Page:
Conventional surgical robots include large columns with multiple arms holding tiny cameras and various instruments such as scissors, graspers, needle holders, clip applicators and more. For the greatest flexibility in performing procedures, surgeons want the freedom to manipulate these instruments at their chosen angle, without constraint.
Often, surgeons prefer to make incisions that are as small and as few as practical to minimize patient discomfort and improve outcomes. For many cases, the ideal procedure would be performed through a single, small incision that can simultaneously accommodate visualization cameras and all needed instruments.
This ideal can be difficult or impossible to achieve, as the conventional robot design doesn’t allow for instruments to approach the site at an acute enough angle.
The challenge for surgical robot designers, then, is to enable the arms to operate as closely together as possible, so that instruments and cameras can enter the incision nearly in parallel. This freedom of motion can help to minimize the invasiveness of the procedure, improve the surgeon’s angle of view, and allow for unconstrained dexterity when manipulating multiple instruments.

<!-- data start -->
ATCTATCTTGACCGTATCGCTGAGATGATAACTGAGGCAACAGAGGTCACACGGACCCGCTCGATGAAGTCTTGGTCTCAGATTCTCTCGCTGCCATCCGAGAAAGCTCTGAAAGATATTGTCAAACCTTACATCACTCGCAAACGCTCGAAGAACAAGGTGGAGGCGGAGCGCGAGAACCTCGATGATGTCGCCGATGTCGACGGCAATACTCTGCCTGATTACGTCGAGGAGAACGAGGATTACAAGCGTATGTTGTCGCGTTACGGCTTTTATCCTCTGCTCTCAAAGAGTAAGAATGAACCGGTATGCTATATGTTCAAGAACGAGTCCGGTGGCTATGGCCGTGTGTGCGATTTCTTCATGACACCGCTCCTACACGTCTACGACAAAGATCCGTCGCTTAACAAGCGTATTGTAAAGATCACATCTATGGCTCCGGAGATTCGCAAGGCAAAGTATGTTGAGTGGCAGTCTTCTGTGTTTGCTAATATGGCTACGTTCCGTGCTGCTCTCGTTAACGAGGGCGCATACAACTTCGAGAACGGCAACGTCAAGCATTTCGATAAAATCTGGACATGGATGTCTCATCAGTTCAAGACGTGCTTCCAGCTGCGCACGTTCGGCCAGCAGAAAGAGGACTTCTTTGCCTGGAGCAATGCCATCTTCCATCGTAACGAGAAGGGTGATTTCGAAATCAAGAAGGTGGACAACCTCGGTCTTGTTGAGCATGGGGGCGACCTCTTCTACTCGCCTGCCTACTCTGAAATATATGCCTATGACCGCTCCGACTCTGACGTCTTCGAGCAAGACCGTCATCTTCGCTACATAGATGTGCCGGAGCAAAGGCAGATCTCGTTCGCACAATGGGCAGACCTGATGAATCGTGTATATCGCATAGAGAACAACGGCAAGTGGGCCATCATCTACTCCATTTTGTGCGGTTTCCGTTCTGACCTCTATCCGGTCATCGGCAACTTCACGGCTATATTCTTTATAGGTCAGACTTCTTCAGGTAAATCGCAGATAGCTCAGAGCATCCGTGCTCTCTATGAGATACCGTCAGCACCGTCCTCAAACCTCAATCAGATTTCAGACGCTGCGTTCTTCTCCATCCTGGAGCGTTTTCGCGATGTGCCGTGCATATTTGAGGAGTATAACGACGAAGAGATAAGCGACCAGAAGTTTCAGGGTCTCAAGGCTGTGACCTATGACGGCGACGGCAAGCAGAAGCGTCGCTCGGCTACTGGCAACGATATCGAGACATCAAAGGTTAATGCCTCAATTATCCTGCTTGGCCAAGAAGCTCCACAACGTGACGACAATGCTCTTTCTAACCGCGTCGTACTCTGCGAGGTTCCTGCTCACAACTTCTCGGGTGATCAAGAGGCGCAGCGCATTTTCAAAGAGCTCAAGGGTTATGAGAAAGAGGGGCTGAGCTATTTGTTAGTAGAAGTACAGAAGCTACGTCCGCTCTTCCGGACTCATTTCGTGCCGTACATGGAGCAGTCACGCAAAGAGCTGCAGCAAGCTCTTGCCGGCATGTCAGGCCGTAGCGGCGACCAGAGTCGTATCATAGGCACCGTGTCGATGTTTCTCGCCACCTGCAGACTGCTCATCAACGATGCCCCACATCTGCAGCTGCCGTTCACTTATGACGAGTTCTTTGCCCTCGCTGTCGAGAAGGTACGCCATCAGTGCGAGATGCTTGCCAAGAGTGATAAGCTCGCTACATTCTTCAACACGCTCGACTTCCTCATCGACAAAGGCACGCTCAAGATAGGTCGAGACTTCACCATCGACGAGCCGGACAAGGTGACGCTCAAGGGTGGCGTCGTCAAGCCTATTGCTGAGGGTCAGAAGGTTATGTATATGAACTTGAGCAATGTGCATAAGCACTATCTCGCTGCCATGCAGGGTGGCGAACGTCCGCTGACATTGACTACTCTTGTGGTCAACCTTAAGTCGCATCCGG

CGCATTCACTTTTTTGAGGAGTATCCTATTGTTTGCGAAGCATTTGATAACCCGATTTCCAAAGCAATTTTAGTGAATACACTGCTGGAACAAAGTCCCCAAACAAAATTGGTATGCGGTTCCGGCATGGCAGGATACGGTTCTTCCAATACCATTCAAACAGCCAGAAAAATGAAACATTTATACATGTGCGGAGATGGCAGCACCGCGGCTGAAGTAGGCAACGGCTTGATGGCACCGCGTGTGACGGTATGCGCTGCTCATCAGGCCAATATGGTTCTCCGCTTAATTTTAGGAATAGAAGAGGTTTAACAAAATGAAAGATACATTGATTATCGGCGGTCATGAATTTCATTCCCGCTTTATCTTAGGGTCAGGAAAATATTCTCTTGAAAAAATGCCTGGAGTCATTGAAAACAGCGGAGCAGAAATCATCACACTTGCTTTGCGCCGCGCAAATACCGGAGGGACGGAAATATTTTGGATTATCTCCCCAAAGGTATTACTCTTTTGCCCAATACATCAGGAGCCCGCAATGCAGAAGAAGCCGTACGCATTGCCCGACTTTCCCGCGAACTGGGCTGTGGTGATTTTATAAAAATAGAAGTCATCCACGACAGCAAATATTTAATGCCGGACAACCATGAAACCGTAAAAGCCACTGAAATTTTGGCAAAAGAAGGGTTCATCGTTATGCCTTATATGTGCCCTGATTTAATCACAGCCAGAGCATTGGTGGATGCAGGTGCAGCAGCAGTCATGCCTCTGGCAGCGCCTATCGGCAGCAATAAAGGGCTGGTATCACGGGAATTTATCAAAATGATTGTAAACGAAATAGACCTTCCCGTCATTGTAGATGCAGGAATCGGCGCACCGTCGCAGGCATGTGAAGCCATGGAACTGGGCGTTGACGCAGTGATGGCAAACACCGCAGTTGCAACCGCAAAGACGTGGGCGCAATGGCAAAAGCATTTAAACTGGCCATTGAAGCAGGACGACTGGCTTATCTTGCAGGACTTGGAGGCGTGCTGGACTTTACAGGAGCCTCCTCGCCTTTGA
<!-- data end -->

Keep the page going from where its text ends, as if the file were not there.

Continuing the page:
Part of the solution to this challenge is placing the articulated arms on smaller columns in a multiple- column design, so they can be positioned independently and closer together. However, even in this design, the limiting factor is the width of the arms themselves as constrained by the effective width of the arm joints.
Learn how engineers can design arm joints axially more compact without compromising the precision and performance required for delicate, life- changing or even life-saving surgeries.